Faith Features

Wed

01

May

2019

No Mercy Without Justice

The Last Judgement by Jehan Bellegambe (1523)
The Last Judgement by Jehan Bellegambe (1523)

by Gjergji Evangjeli

 

Over the Easter season, we are often reminded of the great beauty of the fact that God chose to have mercy on us. As St. Paul says, “The wages of sin is death.” If God had given us what we really merited, we would all have deserved Hell. “But,” St. Paul continues, “the free gift of God is eternal life in Christ Jesus” (Rom. 6:23). Elsewhere, he points out just how merciful God is when he says, “But God demonstrates His own love toward us, in that while we were yet sinners, Christ died for us” (Rom. 5:8).

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Wed

01

May

2019

The Gap in College Healthcare

by Adriana Watkins

 

When I got an awful cold my freshman year, University Health Services provided me with enough cough syrup to start my own pharmacy. When I returned with pinkeye, they gave me antibiotics. When norovirus hit, they shrink-wrapped the food in the dining halls. BC students have generous access to medical care and precautions, but I’m concerned we don’t pay enough attention to the fastest-spreading disease on campus: apathy.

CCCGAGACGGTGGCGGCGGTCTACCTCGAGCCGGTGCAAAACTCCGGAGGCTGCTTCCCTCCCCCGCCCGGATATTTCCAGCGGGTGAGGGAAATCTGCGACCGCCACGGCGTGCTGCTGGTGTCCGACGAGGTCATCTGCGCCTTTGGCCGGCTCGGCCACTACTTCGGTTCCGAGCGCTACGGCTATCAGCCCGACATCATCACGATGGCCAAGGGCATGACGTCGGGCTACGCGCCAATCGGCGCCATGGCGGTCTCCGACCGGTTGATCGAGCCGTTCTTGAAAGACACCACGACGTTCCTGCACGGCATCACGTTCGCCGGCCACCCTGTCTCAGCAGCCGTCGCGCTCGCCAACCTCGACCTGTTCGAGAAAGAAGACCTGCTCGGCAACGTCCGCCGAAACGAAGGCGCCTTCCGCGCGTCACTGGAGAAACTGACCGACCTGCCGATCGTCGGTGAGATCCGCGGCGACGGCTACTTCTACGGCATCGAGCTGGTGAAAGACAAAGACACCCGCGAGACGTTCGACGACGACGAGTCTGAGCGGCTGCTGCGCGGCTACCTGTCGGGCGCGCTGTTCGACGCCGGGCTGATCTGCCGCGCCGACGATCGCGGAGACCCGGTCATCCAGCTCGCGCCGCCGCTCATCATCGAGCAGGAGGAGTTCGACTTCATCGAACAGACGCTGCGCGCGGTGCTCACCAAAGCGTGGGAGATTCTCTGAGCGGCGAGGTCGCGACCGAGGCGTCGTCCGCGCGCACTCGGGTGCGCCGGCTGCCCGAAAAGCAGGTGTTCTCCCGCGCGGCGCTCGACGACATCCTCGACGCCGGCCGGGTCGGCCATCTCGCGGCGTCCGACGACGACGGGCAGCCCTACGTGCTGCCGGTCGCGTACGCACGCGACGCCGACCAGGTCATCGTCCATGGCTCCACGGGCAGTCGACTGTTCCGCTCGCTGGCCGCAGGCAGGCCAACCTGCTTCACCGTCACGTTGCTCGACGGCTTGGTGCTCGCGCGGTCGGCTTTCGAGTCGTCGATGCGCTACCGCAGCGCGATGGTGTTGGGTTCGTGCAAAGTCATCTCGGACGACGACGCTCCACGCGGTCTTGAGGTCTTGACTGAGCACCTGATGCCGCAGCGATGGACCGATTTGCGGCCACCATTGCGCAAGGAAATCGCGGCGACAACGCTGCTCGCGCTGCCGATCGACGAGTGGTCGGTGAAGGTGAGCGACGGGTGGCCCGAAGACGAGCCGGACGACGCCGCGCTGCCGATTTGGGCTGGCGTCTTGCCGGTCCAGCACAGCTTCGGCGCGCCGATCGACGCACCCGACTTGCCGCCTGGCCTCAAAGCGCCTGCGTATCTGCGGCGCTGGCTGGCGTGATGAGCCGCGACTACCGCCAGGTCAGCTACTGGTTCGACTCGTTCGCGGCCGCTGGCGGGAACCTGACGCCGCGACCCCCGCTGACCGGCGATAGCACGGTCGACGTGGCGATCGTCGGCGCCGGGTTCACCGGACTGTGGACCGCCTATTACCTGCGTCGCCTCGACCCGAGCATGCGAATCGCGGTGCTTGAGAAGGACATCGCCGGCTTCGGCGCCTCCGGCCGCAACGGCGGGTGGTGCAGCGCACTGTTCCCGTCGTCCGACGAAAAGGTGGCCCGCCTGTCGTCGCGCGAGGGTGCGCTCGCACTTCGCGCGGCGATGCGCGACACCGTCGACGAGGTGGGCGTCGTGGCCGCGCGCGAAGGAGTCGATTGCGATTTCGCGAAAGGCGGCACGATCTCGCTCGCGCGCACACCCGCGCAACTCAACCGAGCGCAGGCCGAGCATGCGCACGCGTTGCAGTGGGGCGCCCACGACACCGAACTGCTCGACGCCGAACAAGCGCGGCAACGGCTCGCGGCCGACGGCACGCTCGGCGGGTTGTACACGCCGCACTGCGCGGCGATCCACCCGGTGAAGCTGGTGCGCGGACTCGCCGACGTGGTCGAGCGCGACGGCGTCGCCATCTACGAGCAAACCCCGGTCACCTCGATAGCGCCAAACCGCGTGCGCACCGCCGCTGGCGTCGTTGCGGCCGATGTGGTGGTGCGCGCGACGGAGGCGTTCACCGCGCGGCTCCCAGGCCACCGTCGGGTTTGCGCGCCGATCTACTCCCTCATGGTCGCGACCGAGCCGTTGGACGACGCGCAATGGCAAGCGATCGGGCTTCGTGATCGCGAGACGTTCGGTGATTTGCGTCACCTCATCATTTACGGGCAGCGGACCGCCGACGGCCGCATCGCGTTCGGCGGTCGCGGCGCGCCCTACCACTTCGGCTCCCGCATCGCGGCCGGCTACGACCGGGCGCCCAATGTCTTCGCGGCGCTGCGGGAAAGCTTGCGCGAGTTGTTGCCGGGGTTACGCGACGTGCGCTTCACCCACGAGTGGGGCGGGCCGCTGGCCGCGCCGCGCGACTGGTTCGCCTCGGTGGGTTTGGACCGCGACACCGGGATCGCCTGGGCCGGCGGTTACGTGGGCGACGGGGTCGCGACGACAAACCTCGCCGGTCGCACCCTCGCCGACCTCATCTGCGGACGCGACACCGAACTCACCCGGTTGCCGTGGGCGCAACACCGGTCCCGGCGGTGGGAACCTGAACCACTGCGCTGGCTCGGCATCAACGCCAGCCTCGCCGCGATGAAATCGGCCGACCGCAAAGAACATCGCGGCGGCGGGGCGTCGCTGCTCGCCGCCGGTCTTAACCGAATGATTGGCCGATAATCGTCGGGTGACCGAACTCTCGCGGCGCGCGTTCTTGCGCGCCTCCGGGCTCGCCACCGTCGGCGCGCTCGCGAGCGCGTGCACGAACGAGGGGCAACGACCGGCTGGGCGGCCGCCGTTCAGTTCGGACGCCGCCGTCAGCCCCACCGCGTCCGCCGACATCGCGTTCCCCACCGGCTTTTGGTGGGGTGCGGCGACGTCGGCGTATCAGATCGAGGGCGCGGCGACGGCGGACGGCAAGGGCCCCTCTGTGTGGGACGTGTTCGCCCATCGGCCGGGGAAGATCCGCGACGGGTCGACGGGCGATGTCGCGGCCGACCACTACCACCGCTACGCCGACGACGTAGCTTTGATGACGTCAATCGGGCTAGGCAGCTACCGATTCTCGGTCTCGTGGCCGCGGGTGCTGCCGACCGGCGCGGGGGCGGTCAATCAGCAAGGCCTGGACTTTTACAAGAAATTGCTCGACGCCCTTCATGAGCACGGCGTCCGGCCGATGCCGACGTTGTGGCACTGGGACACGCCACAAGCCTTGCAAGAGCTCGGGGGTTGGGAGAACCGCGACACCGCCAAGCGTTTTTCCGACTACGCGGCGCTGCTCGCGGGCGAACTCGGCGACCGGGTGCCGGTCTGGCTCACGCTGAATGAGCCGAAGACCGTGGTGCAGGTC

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Wed

01

May

2019

Learning How to Ride My Bike

by Christian Rodriguez

 

When I was little, my parents took me to the park to learn how to ride a bike. They rode theirs so effortlessly and without training wheels! “Wow!” I thought to myself, “How could I do that?” They were having so much fun, and I wanted to join in. It was absolutely thrilling when I started to get the hang of how to ride my bike. That is, until the fear set in: “What if I fall? What if I can’t move in time and hit something? What if I break a bone?” The second that those fears popped into my head, I began to wobble and fall. I hit the ground with a thud and scraped my knee. I called for my parents, who helped clean me off and assured me that I was doing everything right, that I simply forgot to trust in myself.

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Wed

01

May

2019

Faith as a Stronghold

Gasson Hall Chapel
Photo showing the Gasson Hall chapel—instated during the renovations of St. Mary's Hall